As a grim housing shortage plaguing New York has shown no signs of abatement, Mayor Eric Adams held a Tuesday, August 17 press conference on his three-pronged plan to convert vacant Midtown offices into residential units.
Flanked by Manhattan Borough President Mark Levine and at one point handing the mic to District 4 City Council Member Keith Powers (who represents part of Midtown), Adams displayed faith that a new “Office Conversion Accelerator” and “Midtown South Neighborhood Plan” could add onto efforts to turn NYC into a “City of Yes” that provides a roof over the heads of roughly 20,000 residents.
“With these three initiatives—converting empty offices to homes, an Office Conversion Accelerator, and the Midtown South Mixed-Use Neighborhood Plan—we continue to use every tool at our disposal to increase the supply of homes for New Yorkers,” Adams crowed.
Department of City Planning (DCP) director Dan Garodnick chimed in to proclaim that “we are ready to deliver smart zoning changes that will throw a lifeline to underused office buildings and create much-needed housing in the process.”
Keith Powers, who is the Majority Leader of the City Council, basically gave his stamp of approval to the whole slew of proposals: “Converting empty office buildings to apartments is an obvious course of action that must be pursued aggressively. The proposals announced today will expedite conversions and help create thousands of sorely needed housing units.”
Out of the colorfully named initiatives Adams advertised, the Midtown South Neighborhood Plan is the most concrete. While the City of Yes program seems to be a generalized way to insert widespread affordability and carbon-neutrality into the housing stock, and the Office Conversion Accelerator appears to be a centralized contact point for commercial interests hoping to have a say in residential zoning, the Midtown proposal hopes to get the ball rolling on housing conversion right away.
Described as a “community planning process,” the Neighborhood Plan will attempt to rezone 42 blocks into order to create a “more vibrant, 24/7 mixed-use neighborhood.” According to the city, the general boundaries for the project will be “West 40th Street to the north, West 23rd Street to the south, Fifth Avenue to the east, and Eighth Avenue to the west.” Priorities will include introducing permanently affordable housing, upgrading the potential for office-to-residential conversions, and investments in neighborhood improvements. Notably, the “preservation of important commercial and light manufacturing uses” is also highlighted.
“In February, my office released a plan that identified 171 sites and nine neighborhoods that could provide much-needed housing. I’m thrilled to see that one of them — Midtown South — is moving forward,” Borough President Mark Levine said of the Neighborhood Plan.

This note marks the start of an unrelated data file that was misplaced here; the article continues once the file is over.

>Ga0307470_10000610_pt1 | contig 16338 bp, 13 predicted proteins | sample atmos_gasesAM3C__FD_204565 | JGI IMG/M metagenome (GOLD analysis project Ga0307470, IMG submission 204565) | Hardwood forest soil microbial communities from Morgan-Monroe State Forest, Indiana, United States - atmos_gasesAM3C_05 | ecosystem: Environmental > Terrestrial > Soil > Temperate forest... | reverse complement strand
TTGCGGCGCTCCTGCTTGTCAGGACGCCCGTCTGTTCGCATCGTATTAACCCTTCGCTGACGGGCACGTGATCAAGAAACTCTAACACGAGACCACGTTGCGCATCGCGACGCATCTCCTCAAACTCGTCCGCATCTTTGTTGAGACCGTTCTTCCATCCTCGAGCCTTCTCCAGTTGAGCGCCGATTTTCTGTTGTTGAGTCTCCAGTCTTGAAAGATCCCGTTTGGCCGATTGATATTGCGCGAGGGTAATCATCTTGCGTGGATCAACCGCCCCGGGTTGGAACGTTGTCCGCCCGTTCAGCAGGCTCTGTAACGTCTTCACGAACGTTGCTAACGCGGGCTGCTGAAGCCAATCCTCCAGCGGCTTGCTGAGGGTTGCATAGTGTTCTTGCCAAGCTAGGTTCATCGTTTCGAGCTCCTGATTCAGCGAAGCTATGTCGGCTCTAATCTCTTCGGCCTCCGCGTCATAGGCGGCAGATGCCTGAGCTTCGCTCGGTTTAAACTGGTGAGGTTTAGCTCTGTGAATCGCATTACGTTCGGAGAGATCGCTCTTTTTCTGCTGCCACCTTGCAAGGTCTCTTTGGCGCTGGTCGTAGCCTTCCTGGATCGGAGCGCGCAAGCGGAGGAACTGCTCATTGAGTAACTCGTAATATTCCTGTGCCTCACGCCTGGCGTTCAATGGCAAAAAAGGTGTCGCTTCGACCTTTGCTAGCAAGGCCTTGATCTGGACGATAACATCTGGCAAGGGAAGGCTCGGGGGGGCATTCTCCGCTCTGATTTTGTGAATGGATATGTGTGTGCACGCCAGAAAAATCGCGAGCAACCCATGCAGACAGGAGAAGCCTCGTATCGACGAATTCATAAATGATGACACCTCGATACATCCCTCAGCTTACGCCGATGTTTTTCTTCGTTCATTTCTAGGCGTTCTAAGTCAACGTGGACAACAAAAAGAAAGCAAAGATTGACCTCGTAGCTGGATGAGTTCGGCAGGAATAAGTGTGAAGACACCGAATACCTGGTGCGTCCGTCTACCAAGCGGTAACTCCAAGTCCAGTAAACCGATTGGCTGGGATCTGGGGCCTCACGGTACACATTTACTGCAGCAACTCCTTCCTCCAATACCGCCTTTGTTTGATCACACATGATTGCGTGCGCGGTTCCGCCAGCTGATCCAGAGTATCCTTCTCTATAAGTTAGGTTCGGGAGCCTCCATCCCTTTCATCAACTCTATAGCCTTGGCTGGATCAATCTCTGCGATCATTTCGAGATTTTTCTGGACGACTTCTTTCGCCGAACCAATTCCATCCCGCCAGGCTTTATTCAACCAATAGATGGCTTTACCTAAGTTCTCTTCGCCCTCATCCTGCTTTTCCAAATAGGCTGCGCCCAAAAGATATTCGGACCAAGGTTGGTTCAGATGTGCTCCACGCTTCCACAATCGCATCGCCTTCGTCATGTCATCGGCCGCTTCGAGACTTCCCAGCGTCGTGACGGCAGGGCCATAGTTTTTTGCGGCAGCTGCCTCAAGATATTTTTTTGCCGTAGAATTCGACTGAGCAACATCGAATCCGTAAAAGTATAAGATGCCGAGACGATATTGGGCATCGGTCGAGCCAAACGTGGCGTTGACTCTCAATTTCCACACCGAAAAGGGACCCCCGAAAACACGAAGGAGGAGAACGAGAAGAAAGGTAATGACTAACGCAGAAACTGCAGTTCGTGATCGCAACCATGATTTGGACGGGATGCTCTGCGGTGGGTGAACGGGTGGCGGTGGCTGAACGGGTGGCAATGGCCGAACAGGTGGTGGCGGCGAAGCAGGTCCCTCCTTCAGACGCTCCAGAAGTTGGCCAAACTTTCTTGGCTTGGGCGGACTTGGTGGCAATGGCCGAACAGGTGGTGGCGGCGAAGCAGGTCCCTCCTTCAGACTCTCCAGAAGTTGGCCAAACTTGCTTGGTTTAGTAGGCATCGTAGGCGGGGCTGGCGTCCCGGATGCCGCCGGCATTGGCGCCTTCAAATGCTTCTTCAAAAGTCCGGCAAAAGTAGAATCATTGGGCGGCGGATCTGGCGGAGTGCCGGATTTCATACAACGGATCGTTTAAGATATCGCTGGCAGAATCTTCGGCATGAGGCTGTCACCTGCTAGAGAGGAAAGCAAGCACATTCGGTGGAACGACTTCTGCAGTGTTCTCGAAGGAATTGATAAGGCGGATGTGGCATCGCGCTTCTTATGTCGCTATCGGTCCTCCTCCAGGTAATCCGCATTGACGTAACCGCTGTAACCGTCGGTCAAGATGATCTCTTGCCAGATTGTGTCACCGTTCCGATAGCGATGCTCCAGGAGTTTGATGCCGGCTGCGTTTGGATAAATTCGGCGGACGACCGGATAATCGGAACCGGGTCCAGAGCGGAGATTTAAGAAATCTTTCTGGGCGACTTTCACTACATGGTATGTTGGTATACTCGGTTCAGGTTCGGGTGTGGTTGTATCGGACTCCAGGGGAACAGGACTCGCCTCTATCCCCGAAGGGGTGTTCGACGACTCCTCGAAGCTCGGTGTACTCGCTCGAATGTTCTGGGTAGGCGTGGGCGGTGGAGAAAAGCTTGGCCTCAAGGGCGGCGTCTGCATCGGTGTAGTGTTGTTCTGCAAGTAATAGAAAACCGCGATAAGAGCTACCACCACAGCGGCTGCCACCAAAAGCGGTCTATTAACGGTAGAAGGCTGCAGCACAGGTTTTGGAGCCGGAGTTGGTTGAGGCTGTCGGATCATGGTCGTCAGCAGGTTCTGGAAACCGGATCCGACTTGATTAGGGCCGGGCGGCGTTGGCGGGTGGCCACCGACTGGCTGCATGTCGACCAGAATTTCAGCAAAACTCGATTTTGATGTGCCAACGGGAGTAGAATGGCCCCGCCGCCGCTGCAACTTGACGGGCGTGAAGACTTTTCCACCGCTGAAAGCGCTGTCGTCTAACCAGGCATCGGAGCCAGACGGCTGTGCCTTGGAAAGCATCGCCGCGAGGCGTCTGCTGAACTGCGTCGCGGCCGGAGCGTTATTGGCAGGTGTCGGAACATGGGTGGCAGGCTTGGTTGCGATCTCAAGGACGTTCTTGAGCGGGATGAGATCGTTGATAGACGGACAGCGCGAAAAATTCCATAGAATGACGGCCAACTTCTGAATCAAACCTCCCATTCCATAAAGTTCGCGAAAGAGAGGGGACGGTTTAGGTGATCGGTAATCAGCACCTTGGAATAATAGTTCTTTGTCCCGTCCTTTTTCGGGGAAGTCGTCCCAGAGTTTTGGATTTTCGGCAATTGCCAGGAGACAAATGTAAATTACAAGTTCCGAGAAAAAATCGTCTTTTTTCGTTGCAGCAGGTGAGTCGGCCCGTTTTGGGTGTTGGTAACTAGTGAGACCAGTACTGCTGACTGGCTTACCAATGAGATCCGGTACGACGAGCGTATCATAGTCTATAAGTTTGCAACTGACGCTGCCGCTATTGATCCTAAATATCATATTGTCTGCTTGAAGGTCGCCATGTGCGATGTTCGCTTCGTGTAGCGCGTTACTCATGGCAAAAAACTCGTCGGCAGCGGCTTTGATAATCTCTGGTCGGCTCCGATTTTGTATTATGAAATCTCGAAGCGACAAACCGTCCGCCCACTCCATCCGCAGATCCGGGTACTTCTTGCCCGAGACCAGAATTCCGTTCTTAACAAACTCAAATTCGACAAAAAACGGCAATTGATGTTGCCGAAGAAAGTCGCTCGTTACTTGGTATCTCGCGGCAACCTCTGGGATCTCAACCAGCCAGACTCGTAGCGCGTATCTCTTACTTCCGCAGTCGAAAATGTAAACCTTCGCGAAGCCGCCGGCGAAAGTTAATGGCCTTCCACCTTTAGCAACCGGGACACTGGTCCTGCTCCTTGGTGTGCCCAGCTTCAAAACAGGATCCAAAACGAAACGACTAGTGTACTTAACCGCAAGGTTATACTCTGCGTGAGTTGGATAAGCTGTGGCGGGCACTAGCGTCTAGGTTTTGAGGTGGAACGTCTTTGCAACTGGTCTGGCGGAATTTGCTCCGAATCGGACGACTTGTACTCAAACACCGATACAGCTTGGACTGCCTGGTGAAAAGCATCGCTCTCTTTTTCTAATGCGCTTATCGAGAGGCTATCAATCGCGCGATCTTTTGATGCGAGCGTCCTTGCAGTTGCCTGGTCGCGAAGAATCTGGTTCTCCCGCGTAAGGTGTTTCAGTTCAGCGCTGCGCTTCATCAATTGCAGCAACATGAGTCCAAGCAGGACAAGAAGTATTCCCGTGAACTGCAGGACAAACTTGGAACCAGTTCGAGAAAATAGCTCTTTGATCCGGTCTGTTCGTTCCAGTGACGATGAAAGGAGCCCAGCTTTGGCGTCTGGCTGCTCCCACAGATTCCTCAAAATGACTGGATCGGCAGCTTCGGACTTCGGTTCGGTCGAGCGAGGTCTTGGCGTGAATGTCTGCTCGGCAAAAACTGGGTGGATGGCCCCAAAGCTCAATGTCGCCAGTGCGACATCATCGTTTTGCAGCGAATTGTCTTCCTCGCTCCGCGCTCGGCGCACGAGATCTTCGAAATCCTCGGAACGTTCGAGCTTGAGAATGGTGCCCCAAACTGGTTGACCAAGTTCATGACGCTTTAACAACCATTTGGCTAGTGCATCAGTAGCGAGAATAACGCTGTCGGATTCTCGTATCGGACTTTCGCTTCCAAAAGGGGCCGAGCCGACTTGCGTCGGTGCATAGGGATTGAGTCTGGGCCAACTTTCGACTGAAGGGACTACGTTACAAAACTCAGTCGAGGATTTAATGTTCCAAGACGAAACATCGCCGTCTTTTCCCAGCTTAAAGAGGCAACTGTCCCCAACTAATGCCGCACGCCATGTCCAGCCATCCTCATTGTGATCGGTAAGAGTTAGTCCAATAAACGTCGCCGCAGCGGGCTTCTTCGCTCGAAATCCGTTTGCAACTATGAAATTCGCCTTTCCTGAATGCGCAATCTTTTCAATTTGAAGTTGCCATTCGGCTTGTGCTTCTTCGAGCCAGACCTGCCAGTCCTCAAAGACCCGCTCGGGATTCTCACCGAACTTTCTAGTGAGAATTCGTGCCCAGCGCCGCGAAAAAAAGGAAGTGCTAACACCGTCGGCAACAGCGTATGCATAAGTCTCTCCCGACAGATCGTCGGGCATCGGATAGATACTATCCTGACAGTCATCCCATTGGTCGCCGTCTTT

Levine notified Manhattanites of the stagnant state of new residential units entering the market on August 10, tweeting that data for the entire month of July indicated that Manhattan developers had started construction on approximately “Zero buildings. Zero units.” He described this as a “crisis.” This followed a Real Estate Board of New York report that demonstrated a forty-one percent Q2 decrease in new year-over-year building development.
In an interview with Straus News, Levine brought up a “huge citywide zoning text amendment that is coming down the pike” this fall and is expected to be approved next spring, which was mentioned at the press conference but didn’t receive the same banner attention as the flashy “City of Yes” or Neighborhood Plan.
Essentially, it will be be the wonky meat on the bones of the whole project, as it will “include provisions that make it easier to convert [offices to housing],” Levine said. He added that possible amendments will make it easier to “have infill on a campus,” or will give developers “a floor area bonus for adding affordable units.”
As far as the Midtown South Neighborhood Plan goes, Levine pointed to the quirks of development history to partially explain why affordable housing hasn’t yet cropped up in the area. Since the Garment District comprises a sizable chunk of the area targeted for rezoning by the plan, it means that those blocks are “currently zoned for manufacturing, bizarrely. At one point, obviously, there was a lot of manufacturing there...but it’s crazy that in 2023 that’s still the zoning.”
Levine clarified that he admires the legacy of clothing production that gives the neighborhood its identity, of course, but he claims that “only two percent” is still actively being utilized for that purpose. In other words, it’s high time to let some affordable housing into the mix.
With remote work surging and commercial real estate facing dire straits in Manhattan this year, a broad plan to recreate the usage of skyscraper sq. footage will surely only expand in the months ahead.